Monday, 23 December 2019

Peace in the Triple Nexus: a response

Development Initiatives have produced a thought-provoking blog on “the Nexus”; which sounds like an exciting new film for Christmas, but is instead a reference to the triple nexus idea of humanitarian, development and peace (HDP) programming; and the challenges of bridging what are sometimes contradictory strands together across institutional, disciplinary and political divides.

While their main conclusion is that peace funding needs to be scaled up in order for coherent HDP programming to be realised, I thought the article also risked repeating some of the conceptual barriers that still seem to bedevil the chances of achieving that coherence. So in an attempt to add some constructive criticism here are some thoughts.

The problem here, for me, is how peacebuilding itself is conceptualised. Here are the authors:
“HDP programmes tend to work from different departure points. For humanitarians this can broadly be characterised as saving lives; for peacebuilding, as stability and security; and for development as opportunities for addressing poverty”. 
Peacebuilding is not about stability and security; it is about a long term and inevitably convoluted, contested and complex journey towards establishing the basis by which conflict can be managed without recourse to violence. This will frequently include aspects of how resources and wealth are distributed, the extent to which economic growth is inclusive, and to which institutions are effective but also perceived as legitimate and, ultimately, how contestation can be carried out through peaceful means. And while stabilisation is very much an essential part of breaking what are often cyclical conflict systems, complete with their own political economies, you can’t divorce your initial response from the longer-term factors likely to impact on the potential for longer term peace. There are dilemmas and trade-offs throughout, which span the three HDP strands. Therefore locking ourselves conceptually into a “peace = security/stability” box undermines the real extent to which HDP is ever possible. Because *all* not only *some* programming is political.

This article implies essentially that of the three strands, only peace programming is political. The authors state:
“Peacebuilding in most of its forms is a political enterprise” 
They also, in reference to OECD DAC’s ‘3 Cs – Collaboration, Coherence, Complementarity – state:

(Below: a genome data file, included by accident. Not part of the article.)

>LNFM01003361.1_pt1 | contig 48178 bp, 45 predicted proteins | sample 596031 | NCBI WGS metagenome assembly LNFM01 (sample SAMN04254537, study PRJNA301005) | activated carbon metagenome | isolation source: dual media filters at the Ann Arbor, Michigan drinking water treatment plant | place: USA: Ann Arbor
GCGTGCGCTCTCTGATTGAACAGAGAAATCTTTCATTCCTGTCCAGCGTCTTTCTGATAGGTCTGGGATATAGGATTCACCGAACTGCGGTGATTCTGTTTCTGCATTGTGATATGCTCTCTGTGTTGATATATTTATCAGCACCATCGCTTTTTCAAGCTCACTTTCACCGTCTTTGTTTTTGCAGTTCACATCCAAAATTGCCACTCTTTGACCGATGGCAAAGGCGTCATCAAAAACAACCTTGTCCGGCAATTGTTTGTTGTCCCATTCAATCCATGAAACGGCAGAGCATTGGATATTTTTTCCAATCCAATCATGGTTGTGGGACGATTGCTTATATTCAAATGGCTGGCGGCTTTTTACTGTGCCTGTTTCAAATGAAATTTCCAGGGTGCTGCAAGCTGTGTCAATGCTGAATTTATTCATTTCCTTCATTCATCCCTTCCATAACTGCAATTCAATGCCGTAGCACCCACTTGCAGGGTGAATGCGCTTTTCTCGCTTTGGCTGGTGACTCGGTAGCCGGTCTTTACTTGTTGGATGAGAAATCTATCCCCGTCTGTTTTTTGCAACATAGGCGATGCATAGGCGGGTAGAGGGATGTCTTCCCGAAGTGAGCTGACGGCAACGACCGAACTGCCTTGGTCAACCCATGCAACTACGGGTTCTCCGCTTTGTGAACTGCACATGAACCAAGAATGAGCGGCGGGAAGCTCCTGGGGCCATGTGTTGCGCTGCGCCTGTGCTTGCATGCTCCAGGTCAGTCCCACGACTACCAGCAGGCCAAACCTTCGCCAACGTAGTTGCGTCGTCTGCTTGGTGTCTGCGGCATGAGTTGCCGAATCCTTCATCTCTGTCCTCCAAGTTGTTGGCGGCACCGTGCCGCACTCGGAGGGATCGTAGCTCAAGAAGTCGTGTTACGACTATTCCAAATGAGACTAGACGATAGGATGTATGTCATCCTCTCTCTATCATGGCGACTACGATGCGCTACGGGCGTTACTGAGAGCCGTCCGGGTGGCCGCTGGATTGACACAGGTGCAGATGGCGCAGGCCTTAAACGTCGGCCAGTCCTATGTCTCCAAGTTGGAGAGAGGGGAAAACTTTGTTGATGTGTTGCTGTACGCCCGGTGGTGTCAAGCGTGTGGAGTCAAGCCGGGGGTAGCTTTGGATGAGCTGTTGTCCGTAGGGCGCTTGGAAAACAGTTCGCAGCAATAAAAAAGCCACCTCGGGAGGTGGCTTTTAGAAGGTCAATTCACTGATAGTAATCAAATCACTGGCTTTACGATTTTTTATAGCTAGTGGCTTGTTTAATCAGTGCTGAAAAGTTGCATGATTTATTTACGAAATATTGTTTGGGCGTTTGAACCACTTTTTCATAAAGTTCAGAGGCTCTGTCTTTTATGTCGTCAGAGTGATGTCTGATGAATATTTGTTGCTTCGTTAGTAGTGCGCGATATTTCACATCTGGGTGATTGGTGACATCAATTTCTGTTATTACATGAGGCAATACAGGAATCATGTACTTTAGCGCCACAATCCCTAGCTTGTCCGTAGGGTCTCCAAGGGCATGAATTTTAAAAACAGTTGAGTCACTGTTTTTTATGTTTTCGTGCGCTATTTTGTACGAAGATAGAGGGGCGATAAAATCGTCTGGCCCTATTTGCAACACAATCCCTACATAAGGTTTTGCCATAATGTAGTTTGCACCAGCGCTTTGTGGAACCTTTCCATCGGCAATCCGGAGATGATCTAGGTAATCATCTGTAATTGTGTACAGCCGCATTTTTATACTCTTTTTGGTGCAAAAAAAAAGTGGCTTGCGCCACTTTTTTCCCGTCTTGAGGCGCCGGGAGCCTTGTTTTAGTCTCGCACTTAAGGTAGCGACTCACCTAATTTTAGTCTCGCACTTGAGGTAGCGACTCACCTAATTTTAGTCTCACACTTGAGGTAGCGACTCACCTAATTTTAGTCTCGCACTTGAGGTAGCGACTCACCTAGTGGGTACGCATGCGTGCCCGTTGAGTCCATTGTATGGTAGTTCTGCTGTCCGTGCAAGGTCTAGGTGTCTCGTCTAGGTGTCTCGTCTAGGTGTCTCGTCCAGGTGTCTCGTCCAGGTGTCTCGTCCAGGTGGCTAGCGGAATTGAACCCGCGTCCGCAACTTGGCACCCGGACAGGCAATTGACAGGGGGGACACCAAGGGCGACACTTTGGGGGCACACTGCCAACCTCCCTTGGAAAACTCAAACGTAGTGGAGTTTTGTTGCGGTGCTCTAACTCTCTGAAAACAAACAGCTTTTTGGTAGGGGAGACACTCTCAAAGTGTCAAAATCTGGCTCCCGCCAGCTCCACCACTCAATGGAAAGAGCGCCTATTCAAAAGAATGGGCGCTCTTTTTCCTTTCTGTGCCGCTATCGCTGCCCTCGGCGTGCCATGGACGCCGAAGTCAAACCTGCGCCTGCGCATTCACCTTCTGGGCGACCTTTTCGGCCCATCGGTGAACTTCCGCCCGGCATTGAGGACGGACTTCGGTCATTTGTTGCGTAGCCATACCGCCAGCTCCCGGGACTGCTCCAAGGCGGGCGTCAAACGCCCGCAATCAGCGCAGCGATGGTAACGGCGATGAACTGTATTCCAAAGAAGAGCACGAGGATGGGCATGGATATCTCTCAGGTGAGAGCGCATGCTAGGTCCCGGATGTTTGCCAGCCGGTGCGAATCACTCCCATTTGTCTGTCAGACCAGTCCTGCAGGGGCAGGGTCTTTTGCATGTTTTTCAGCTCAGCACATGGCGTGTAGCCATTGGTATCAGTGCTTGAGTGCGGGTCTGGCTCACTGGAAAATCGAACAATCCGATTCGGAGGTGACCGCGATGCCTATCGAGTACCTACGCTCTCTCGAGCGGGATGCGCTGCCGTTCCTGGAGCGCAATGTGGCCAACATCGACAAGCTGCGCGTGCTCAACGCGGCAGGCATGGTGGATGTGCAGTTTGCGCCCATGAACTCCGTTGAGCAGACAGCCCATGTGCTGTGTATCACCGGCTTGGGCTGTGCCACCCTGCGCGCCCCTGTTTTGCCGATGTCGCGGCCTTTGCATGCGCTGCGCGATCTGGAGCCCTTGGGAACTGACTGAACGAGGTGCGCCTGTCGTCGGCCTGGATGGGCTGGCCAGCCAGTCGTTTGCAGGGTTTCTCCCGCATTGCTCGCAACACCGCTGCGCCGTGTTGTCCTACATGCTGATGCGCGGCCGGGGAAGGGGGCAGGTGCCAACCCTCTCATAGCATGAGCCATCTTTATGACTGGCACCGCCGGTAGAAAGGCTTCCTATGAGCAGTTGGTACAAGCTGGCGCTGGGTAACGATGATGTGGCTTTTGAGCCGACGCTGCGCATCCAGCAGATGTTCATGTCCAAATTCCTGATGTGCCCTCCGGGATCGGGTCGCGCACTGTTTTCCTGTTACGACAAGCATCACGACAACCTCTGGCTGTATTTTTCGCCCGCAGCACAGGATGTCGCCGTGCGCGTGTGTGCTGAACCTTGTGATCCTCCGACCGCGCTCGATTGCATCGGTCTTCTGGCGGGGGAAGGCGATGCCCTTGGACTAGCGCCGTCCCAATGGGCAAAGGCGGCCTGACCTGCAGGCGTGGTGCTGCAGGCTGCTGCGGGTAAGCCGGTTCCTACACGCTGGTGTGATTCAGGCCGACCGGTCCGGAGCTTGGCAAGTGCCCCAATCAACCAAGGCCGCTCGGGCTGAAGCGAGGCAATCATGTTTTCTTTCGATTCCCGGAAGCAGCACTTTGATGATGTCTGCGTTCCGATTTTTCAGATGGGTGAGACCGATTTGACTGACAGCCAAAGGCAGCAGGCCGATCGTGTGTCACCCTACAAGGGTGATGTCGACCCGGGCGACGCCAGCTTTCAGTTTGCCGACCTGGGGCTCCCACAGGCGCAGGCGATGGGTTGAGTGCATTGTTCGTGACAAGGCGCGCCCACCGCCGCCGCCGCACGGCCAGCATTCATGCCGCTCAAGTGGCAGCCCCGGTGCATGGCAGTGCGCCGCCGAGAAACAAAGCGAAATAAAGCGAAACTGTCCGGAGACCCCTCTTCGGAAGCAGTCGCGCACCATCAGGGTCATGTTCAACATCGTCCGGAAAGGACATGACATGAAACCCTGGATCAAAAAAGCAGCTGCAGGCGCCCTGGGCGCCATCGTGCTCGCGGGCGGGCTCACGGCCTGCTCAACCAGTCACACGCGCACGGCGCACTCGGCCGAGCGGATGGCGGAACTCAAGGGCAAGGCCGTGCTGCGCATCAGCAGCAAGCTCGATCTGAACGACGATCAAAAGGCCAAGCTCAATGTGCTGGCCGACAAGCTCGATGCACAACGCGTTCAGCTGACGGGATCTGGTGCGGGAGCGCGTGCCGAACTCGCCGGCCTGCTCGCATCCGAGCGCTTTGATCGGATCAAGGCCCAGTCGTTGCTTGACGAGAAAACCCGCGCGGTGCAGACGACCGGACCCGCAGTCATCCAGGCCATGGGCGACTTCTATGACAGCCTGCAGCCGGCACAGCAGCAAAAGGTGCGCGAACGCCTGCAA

“They could be viewed as a spectrum with the humanitarian-peace nexus at the lower end with a minimum expectation of complementarity; the development-peace nexus in the middle; and the more established and less contentious humanitarian-development nexus at the higher end between collaboration and coherence”. 
Taken together this is depressing stuff. The idea that humanitarian work is not political or is somehow less contentious is surely not borne out by experience on the ground. Injecting what are often huge amounts of resources into a situation that has frequently arisen out of violent conflict, and is thus charecterised by competing groups, will always be intensely political. It will and does create winners and losers. It will and does run the risk of becoming instrumentalised by elites, both from among the target population or their surrounding host communities or governments.

But the really depressing point for me here is about expectations: relegating the humanitarian-peace nexus to the ‘lower end’ with “…a minimum expectation of complementarity” (and presumably not therefore much in the way of coherence or collaboration) is likely to make those risks more, not less likely.

The authors do however highlight some of the learning that has emerged on Nexus programming elsewhere; including the importance of factoring in analytical lenses on conflict sensitivity, the identification of peace dividends alongside immediate humanitarian need and thinking about how the design of immediate responses help or hinder long term developmental and/or peace outcomes. I would think building on those insights would require thinking that reverses the expectations outlined by our authors and makes the case for looking at all three HDP strands at each and every stage. 

Like any conversation worth having this is likely to be a difficult and challenging one, in order to get to the nub of how actors from humanitarian, developmental and peacebuilding backgrounds could and should work in a collaborative, coherent and complementary way. It’s a goal well worth aiming for, and DI deserve real credit in opening some of these questions up to debate. 

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